Click4Biology pages: Core & HL

Wikipedia page

Here is the top-rated video on the subject on YouTube:

Parthenogenesis – Virgin Births in Nature

Happy (belated) Christmas!

How do you really reproduce without sexual reproduction? Asexual reproduction, of course.  Simple, really… but not for the females of some species.

There are loads of links in this post, so click on them to learn more.



Some plants, insects, shark and lizard species are known to reproduce by parthenogenesis – embryo development is carried out without fertilisation by a male -so called  ‘virgin creations.’

Parthenogenesis can take a range of pathways :

  • Chromosomes in the egg can self-replicate, making up the diploid number and the embryo develops from there.

Other methods include suppression of male genotypes (technically still sexual reproduction?), or eggs cells dividing by meiosis.

The resulting offspring are going to be all the same gender. In some species, the XY system determines gender and parthenogenesis produces all females. In other, the ZW system dictates that they will all be male.

Parthenogenesis is a reproductive strategy that sacrifices the genetic variation (a driving force of evolution) of sexual reproduction for the simple ability to reproduce. Small invertebrates, such as aphids, can use it to produce large numbers of females very quickly.

Komodo Dragons

Komodo Dragons

Larger organisms, such as Komodo dragons (Indonesia link!), have been known to use parthenogenesis in the absence of males, producing an all-male clutch of eggs. It is thought that this might allow them to set up new populations on isolated islands, using just a single female. Here’s a quick video of a Komodo dragon parthenogen hatching:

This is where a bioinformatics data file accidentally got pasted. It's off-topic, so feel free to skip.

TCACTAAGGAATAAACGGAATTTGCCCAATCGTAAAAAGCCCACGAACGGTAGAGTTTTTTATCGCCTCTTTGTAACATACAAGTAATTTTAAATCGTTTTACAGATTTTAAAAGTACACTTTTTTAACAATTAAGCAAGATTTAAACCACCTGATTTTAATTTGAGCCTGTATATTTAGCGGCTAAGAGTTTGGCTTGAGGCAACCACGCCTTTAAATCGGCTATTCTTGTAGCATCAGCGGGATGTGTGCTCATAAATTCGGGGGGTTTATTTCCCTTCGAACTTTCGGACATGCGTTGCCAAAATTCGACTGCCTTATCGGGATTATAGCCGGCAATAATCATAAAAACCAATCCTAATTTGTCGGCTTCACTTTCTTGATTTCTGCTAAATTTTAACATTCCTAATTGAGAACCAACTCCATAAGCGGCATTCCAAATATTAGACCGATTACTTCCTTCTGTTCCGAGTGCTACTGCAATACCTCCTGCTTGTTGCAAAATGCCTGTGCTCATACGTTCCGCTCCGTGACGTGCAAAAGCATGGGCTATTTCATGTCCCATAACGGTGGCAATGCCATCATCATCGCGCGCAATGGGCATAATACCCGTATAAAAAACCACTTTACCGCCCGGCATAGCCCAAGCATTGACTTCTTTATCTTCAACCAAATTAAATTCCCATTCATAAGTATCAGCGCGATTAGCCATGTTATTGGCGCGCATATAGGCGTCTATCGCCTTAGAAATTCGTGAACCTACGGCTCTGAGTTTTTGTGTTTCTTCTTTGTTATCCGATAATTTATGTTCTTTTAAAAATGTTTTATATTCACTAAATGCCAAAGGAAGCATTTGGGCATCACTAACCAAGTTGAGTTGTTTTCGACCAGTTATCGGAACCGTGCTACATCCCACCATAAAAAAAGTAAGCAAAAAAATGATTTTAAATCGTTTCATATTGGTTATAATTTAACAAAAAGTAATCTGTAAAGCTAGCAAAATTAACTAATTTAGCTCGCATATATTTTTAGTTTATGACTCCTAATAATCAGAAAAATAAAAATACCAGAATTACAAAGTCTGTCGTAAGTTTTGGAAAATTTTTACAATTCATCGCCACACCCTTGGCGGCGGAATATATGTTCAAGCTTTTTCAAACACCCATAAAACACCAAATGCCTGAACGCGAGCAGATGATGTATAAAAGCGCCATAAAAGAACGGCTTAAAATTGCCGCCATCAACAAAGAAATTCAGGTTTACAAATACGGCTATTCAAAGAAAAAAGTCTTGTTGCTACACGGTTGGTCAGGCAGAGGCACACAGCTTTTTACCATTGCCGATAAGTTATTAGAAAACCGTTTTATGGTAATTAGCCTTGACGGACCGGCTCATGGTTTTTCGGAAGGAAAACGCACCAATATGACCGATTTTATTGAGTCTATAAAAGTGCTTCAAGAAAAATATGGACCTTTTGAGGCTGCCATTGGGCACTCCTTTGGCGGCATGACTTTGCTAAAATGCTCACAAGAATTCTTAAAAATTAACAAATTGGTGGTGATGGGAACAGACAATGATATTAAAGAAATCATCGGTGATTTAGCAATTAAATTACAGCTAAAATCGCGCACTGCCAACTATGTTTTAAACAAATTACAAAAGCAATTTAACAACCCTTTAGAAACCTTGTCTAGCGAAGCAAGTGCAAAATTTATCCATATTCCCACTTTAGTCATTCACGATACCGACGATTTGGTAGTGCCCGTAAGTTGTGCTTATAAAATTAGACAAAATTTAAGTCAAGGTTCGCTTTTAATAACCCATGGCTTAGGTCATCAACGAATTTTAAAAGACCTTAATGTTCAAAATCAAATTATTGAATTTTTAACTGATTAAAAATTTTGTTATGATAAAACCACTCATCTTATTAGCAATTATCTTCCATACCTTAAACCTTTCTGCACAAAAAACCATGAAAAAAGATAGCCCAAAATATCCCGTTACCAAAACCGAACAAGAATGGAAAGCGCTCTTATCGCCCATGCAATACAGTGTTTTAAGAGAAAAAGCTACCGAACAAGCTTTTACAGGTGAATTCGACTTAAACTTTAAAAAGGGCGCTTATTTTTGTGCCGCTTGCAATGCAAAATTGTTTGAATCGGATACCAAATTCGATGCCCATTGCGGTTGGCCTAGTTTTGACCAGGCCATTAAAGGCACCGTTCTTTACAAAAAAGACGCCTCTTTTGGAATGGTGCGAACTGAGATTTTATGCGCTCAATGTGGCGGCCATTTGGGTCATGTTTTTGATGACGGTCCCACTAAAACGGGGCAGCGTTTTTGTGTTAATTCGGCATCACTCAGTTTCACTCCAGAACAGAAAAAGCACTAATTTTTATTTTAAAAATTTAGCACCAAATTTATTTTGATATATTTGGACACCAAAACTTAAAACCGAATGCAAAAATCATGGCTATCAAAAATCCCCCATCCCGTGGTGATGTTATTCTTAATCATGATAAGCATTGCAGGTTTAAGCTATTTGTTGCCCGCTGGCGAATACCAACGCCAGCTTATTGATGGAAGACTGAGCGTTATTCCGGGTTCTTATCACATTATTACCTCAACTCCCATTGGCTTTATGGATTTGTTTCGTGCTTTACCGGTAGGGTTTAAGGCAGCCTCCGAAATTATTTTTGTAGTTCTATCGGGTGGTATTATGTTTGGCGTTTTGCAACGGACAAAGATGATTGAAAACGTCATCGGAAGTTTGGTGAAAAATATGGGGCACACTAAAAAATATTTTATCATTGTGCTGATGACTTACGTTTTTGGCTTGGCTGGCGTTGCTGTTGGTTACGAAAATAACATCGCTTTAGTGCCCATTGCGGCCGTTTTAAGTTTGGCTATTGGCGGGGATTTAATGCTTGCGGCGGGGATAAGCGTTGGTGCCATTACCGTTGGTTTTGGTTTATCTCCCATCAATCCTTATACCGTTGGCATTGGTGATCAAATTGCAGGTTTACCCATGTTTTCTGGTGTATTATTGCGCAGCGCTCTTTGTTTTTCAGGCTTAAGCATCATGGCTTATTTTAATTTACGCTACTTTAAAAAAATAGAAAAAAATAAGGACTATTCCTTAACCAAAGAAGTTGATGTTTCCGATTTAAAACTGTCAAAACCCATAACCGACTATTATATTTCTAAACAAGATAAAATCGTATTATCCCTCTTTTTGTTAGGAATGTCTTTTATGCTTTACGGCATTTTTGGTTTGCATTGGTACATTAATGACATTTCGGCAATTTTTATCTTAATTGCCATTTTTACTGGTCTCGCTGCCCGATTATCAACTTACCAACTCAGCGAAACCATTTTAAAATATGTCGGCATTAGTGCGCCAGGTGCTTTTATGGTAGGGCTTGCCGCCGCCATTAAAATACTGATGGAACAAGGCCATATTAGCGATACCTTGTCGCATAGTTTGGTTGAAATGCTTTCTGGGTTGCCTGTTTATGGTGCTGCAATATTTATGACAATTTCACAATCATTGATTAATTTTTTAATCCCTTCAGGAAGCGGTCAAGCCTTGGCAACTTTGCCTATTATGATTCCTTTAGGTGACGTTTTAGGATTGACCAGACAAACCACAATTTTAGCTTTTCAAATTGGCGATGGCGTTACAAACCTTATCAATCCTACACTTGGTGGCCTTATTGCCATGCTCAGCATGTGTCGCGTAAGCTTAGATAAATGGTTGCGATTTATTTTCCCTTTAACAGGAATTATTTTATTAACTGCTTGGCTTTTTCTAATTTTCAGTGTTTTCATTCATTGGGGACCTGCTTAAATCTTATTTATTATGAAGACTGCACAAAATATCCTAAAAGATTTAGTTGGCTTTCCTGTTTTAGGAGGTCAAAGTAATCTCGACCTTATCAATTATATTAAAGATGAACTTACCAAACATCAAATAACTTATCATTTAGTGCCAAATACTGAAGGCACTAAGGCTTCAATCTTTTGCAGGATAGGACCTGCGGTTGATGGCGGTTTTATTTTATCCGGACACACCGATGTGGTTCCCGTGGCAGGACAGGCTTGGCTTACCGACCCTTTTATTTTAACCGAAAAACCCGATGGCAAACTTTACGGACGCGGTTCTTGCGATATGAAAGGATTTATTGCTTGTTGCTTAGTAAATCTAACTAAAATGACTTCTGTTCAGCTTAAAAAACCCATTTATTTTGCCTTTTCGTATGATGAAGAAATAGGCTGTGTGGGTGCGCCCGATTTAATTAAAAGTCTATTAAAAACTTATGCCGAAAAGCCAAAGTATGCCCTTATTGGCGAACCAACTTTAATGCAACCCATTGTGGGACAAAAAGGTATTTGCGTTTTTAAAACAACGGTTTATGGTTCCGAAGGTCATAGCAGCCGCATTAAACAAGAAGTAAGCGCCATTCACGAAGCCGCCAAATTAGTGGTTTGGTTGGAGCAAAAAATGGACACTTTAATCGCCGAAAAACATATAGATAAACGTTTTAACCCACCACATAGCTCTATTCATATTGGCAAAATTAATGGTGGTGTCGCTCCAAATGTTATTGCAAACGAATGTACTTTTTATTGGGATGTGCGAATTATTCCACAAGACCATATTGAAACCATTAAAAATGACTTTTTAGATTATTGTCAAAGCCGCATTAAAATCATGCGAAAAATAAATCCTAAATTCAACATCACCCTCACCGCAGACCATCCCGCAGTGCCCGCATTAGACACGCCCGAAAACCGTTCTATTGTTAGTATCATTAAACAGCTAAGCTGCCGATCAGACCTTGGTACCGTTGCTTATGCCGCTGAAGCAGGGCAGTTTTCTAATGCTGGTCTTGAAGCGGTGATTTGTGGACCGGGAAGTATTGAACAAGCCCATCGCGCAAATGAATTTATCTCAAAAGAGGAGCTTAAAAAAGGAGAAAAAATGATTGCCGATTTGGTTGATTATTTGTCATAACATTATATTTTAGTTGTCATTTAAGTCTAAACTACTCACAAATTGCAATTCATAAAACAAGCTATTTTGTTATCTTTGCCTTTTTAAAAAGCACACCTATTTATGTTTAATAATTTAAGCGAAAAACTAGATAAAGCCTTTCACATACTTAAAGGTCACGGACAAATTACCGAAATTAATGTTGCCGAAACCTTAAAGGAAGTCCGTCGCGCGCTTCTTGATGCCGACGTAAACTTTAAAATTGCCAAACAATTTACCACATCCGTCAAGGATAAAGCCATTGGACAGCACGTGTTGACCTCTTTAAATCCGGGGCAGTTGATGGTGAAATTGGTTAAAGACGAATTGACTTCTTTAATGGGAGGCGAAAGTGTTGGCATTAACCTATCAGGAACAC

Some interesting Komodo readers here from Richard Dawkins and Not Exactly Rocket Science.

Parthenogenesis in sharks

Parthenogenesis in sharks

Parthenogenesis has also been observed in captive sharks – the female had no access to males, yet gave birth to live young (though only one, where the normal litter would be larger). Genetic tests confirmed parthenogenesis, rather than the alternative hypothesis of superfecundation (storing sperm for a long period of time). Read the full paper here, and another on hammerheads here. BBC audio explanation here.

So can it work in us?

Let’s let House MD explain:

In short, no. Not naturally.

Generally, we use mitosis to replace and repair damaged cells and tissues and for growth and development – filling in the gaps with copied cells. Along the way, our cells differentiate to their function and we end up with a body full of specialised cells – each cell’s structure and biochemistry reflect its function.